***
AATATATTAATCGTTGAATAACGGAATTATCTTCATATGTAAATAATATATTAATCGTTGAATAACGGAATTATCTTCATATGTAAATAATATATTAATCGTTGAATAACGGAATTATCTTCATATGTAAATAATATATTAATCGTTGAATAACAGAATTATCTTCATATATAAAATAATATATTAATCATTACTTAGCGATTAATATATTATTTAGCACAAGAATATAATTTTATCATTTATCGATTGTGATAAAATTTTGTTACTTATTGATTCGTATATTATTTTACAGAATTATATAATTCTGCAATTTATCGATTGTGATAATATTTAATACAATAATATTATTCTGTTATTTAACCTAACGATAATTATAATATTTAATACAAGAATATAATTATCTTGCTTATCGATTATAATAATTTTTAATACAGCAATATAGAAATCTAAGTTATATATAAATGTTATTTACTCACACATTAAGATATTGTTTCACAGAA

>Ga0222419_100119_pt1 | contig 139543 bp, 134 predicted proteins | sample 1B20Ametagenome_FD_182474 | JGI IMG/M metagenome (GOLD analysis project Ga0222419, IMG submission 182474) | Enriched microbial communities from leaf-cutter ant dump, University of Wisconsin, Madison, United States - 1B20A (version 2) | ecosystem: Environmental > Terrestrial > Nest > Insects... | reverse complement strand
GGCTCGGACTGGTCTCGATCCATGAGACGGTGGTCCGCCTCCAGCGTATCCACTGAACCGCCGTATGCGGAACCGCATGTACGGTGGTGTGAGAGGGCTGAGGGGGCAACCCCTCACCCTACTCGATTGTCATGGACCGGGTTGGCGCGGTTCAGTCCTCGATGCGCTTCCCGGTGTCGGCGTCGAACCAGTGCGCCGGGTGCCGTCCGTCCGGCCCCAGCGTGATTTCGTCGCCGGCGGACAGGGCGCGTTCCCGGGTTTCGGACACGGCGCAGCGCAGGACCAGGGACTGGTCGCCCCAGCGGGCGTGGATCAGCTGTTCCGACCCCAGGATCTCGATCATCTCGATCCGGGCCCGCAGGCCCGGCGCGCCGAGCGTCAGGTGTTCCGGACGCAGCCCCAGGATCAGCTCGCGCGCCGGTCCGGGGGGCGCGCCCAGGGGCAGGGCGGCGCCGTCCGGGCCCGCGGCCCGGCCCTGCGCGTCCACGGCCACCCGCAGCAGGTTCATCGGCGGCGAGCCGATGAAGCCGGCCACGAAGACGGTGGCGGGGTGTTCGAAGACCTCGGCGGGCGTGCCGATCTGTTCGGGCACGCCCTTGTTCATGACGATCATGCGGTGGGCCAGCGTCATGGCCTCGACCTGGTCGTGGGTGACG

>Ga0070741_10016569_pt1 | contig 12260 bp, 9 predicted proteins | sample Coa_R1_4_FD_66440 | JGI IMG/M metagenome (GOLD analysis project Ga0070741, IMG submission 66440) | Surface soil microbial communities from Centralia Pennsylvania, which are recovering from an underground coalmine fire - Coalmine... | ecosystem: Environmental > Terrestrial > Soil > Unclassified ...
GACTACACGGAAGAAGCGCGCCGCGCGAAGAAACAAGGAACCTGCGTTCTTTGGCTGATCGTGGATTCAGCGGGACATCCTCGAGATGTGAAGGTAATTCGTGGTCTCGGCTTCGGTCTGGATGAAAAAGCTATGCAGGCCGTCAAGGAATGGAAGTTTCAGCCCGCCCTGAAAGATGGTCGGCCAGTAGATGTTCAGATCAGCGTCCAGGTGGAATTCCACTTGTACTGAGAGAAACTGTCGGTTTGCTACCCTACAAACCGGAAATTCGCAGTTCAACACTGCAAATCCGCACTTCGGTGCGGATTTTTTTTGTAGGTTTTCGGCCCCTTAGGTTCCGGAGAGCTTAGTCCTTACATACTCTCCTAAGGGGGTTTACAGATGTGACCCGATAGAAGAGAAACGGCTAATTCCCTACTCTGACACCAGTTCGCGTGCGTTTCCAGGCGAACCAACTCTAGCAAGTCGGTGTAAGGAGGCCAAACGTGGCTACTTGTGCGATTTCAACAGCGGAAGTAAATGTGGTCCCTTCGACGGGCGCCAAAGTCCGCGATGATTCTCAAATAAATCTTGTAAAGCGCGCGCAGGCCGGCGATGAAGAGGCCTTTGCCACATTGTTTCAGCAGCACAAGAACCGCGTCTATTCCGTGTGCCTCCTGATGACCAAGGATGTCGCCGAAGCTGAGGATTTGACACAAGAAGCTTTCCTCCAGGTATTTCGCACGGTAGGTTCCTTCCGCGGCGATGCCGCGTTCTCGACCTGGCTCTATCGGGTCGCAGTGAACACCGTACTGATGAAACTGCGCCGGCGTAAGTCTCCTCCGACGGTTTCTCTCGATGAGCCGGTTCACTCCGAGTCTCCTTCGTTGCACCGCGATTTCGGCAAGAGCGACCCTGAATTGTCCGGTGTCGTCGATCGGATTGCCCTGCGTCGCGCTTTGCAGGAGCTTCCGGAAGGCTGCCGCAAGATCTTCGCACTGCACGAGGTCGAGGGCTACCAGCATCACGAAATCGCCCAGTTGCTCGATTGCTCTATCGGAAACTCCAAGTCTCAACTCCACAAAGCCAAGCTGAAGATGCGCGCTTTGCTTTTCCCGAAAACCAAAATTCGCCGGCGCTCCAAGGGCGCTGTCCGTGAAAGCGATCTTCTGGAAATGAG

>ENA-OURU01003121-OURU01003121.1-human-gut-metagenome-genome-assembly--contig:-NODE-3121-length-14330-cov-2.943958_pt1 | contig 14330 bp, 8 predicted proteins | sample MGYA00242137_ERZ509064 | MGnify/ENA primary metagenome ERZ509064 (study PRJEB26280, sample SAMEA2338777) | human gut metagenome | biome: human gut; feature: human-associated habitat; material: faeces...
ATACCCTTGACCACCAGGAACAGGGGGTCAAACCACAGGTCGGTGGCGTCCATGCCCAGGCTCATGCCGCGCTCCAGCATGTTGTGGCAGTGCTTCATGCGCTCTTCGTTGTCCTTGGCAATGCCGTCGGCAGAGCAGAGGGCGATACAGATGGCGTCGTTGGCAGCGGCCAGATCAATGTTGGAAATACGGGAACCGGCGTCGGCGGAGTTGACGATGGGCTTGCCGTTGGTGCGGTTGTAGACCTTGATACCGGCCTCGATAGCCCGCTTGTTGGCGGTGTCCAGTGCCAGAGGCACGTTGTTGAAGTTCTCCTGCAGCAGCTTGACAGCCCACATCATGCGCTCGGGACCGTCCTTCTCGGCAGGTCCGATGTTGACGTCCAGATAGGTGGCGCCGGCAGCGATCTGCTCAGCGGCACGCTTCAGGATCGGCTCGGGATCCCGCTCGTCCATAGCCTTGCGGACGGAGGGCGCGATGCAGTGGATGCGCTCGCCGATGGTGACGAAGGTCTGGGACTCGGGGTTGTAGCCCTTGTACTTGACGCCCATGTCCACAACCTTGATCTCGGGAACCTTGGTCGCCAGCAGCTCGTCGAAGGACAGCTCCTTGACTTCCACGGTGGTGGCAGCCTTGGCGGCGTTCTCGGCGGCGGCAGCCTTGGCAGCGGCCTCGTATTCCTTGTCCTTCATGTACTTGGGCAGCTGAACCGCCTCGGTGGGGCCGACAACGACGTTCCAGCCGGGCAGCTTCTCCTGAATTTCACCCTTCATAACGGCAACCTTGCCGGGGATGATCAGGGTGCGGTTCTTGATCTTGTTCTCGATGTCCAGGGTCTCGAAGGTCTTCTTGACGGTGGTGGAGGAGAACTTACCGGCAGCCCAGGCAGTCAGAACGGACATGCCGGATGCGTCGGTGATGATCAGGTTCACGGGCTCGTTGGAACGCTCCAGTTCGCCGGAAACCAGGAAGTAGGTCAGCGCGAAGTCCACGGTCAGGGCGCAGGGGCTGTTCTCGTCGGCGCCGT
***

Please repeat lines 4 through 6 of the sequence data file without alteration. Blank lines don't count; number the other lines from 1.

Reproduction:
>Ga0070741_10016569_pt1 | contig 12260 bp, 9 predicted proteins | sample Coa_R1_4_FD_66440 | JGI IMG/M metagenome (GOLD analysis project Ga0070741, IMG submission 66440) | Surface soil microbial communities from Centralia Pennsylvania, which are recovering from an underground coalmine fire - Coalmine... | ecosystem: Environmental > Terrestrial > Soil > Unclassified ...
GACTACACGGAAGAAGCGCGCCGCGCGAAGAAACAAGGAACCTGCGTTCTTTGGCTGATCGTGGATTCAGCGGGACATCCTCGAGATGTGAAGGTAATTCGTGGTCTCGGCTTCGGTCTGGATGAAAAAGCTATGCAGGCCGTCAAGGAATGGAAGTTTCAGCCCGCCCTGAAAGATGGTCGGCCAGTAGATGTTCAGATCAGCGTCCAGGTGGAATTCCACTTGTACTGAGAGAAACTGTCGGTTTGCTACCCTACAAACCGGAAATTCGCAGTTCAACACTGCAAATCCGCACTTCGGTGCGGATTTTTTTTGTAGGTTTTCGGCCCCTTAGGTTCCGGAGAGCTTAGTCCTTACATACTCTCCTAAGGGGGTTTACAGATGTGACCCGATAGAAGAGAAACGGCTAATTCCCTACTCTGACACCAGTTCGCGTGCGTTTCCAGGCGAACCAACTCTAGCAAGTCGGTGTAAGGAGGCCAAACGTGGCTACTTGTGCGATTTCAACAGCGGAAGTAAATGTGGTCCCTTCGACGGGCGCCAAAGTCCGCGATGATTCTCAAATAAATCTTGTAAAGCGCGCGCAGGCCGGCGATGAAGAGGCCTTTGCCACATTGTTTCAGCAGCACAAGAACCGCGTCTATTCCGTGTGCCTCCTGATGACCAAGGATGTCGCCGAAGCTGAGGATTTGACACAAGAAGCTTTCCTCCAGGTATTTCGCACGGTAGGTTCCTTCCGCGGCGATGCCGCGTTCTCGACCTGGCTCTATCGGGTCGCAGTGAACACCGTACTGATGAAACTGCGCCGGCGTAAGTCTCCTCCGACGGTTTCTCTCGATGAGCCGGTTCACTCCGAGTCTCCTTCGTTGCACCGCGATTTCGGCAAGAGCGACCCTGAATTGTCCGGTGTCGTCGATCGGATTGCCCTGCGTCGCGCTTTGCAGGAGCTTCCGGAAGGCTGCCGCAAGATCTTCGCACTGCACGAGGTCGAGGGCTACCAGCATCACGAAATCGCCCAGTTGCTCGATTGCTCTATCGGAAACTCCAAGTCTCAACTCCACAAAGCCAAGCTGAAGATGCGCGCTTTGCTTTTCCCGAAAACCAAAATTCGCCGGCGCTCCAAGGGCGCTGTCCGTGAAAGCGATCTTCTGGAAATGAG

>ENA-OURU01003121-OURU01003121.1-human-gut-metagenome-genome-assembly--contig:-NODE-3121-length-14330-cov-2.943958_pt1 | contig 14330 bp, 8 predicted proteins | sample MGYA00242137_ERZ509064 | MGnify/ENA primary metagenome ERZ509064 (study PRJEB26280, sample SAMEA2338777) | human gut metagenome | biome: human gut; feature: human-associated habitat; material: faeces...